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Health workforce

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Health workers are all people engaged in actions whose primary intent is to protect and improve health. A country’s health workforce consists broadly of health service providers and health management and support workers. This includes:

  • private as well as public sector health workers
  • unpaid and paid workers
  • lay and professional cadres.

Overall, there is a strong positive correlation between health workforce density and service coverage and health outcomes.

Forces driving the workforce[1]

A “well-performing” health workforce is one that is available, competent, responsive and productive. To achieve this, actions are needed to manage dynamic labour markets that address entry into and exits from the health workforce, and improve the distribution and performance of existing health workers. These actions address the following:

  • How countries plan and, if needed, scale-up their workforce asking questions that include: What strategic information is required to monitor the availability, distribution and performance of health workers? What are the regulatory mechanisms needed to maintain quality of education/training and practice? In countries with critical shortages of health workers, how can they scale-up numbers and skills of health workers in ways that are relatively rapid and sustainable? Which stakeholders and sectors need to be engaged (e.g. training institutions, professional groups, civil service commissions, finance ministries)?
  • How countries design training programmes so that they facilitate integration across service delivery and disease control programmes.
  • How countries finance scaling-up of education programmes and of numbers of health workers in a realistic and sustainable manner and in different contexts.
  • How countries organize their health workers for effective service delivery, at different levels of the system (primary, secondary, tertiary), and monitor and improve their performance.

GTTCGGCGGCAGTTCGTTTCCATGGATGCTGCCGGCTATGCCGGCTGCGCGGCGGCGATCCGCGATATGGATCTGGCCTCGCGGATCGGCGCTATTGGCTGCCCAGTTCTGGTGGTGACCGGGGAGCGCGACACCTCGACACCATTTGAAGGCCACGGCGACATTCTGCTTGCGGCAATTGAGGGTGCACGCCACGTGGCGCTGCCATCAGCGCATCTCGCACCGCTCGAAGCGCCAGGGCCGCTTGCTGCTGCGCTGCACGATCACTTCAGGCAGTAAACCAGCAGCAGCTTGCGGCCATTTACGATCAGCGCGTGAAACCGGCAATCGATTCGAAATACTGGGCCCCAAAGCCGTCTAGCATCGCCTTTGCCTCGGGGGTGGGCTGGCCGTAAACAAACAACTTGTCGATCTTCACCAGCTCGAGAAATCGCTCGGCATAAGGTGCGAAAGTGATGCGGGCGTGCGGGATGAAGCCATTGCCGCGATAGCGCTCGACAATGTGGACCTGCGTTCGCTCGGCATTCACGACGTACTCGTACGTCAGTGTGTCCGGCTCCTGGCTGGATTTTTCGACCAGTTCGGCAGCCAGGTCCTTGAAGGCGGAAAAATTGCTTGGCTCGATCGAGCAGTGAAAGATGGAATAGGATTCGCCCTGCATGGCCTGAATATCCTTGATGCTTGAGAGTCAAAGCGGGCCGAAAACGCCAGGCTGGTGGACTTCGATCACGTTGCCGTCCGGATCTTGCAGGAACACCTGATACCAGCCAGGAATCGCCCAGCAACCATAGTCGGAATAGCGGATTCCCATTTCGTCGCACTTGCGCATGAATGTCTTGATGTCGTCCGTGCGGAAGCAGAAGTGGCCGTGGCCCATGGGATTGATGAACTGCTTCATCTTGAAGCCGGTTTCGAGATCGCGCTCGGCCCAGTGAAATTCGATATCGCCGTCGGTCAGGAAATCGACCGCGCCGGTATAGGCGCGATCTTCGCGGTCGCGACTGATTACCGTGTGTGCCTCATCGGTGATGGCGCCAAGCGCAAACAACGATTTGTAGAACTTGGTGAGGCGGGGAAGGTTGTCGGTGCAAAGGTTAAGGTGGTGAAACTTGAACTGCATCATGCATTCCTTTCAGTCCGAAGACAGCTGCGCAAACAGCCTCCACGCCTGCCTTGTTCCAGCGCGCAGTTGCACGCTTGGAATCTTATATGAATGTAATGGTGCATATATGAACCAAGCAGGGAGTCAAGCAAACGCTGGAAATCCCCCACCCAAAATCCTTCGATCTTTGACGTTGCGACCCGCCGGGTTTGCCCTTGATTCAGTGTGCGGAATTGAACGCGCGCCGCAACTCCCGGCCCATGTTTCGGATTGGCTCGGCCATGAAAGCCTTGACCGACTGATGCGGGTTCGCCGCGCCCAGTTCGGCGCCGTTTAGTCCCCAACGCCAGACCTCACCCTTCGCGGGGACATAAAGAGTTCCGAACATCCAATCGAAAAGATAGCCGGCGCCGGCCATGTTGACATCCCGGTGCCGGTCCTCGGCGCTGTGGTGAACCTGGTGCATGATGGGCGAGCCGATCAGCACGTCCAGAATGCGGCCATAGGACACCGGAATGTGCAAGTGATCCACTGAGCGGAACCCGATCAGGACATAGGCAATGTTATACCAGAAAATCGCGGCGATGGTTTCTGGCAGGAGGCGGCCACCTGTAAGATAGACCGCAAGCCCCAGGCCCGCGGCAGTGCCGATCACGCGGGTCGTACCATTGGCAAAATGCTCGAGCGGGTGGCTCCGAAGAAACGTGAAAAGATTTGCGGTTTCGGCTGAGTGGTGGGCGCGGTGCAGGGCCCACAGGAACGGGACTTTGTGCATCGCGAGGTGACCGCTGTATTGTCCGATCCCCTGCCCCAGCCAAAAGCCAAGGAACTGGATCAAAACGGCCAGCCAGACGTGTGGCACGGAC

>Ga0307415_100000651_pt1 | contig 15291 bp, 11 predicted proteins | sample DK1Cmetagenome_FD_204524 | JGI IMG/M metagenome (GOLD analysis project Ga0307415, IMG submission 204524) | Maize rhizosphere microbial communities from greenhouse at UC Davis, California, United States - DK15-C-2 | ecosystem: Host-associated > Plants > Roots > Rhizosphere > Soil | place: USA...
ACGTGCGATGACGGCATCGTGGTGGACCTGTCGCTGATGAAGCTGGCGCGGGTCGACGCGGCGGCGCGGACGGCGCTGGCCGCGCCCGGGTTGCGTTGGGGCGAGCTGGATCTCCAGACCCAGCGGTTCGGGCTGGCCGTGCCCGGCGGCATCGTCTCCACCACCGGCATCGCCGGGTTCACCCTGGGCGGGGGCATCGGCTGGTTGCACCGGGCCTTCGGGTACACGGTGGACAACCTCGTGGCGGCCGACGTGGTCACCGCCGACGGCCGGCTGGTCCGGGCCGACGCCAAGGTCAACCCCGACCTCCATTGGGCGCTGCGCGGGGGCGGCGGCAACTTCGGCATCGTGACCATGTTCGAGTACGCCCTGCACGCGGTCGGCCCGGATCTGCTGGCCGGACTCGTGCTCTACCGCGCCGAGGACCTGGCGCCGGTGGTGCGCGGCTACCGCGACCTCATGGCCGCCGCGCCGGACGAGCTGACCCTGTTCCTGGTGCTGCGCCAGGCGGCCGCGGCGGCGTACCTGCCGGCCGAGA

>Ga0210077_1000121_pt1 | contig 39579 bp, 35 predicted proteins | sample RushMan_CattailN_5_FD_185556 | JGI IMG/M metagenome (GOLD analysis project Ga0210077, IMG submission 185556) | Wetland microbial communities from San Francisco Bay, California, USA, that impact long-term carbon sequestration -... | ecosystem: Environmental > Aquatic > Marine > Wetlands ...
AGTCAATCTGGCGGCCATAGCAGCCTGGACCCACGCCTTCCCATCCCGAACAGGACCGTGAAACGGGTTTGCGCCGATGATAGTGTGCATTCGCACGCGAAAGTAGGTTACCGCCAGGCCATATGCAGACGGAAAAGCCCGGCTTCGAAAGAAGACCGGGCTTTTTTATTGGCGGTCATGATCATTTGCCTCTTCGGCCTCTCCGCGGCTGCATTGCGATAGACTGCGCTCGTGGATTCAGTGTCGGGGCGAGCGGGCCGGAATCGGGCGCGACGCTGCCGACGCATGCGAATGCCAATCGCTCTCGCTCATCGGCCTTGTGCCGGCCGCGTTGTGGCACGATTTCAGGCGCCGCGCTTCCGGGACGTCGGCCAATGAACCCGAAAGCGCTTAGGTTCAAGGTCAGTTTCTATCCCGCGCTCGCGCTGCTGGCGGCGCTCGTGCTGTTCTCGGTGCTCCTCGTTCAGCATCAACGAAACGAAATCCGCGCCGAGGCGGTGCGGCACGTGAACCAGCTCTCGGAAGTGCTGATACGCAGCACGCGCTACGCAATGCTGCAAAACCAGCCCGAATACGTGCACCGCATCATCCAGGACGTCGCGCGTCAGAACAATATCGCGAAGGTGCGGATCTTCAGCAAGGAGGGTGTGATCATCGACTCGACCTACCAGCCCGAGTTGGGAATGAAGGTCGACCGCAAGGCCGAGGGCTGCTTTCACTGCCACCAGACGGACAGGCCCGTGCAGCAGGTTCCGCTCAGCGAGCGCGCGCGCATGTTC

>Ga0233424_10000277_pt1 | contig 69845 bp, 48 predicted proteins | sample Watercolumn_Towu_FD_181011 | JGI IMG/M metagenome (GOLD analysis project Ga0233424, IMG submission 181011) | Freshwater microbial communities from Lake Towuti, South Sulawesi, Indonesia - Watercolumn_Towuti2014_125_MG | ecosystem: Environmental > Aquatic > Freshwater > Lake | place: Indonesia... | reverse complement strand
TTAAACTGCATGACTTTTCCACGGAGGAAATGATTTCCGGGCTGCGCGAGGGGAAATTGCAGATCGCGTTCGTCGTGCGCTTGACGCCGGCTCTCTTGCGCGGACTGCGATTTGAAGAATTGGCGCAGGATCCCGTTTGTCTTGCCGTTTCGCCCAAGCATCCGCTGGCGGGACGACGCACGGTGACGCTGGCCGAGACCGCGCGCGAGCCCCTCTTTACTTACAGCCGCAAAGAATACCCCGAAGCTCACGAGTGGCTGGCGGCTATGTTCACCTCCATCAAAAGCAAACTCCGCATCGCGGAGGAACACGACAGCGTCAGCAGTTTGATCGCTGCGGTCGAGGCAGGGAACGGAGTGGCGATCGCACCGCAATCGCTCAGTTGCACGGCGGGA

• How countries retain an effective workforce, within dynamic local and international labour markets.

This section on Health workforce is structured as follows:


Analytical summary

The World Health Report 2006 - Working Together for Health identifies Zambia as one of fifty-seven countries worldwide suffering from a critical shortage of health care workers.

The crisis has arisen from a long period of under-funding to the health sector. The crisis manifests through a depleted workforce, inequitable distribution of the existing workforce, poor pay and poor work environment leading to high workloads and a de-motivated workforce. The Government of Zambia has recognized this crisis. It turned into the development of a Human Resources for Health Strategic Plan 2006-2010 which has since led to a number of measures to address and reverse the crisis.

Organization and management of human resources for health

Overview of the organization and management of human resources for health


Zambia Table 3.1.jpg

Ministry of Health

University of Zambia

Human Resources for Health Strategic Plan 2006-2010

Clinton Foundation

Modes of remuneration

Salaries and other financial rewards

Zambia Table 3.2.jpg

Problems and negotiation around remuneration issues

Human Resources for Health Strategic Plan 2006-2010

Stock and distribution of human resources for health

Numbers and distribution of health workers

Information about the number and distribution of health workers is only available for the public sector (which makes the bulk of health professionals – see Overview of the organization and management of HRH).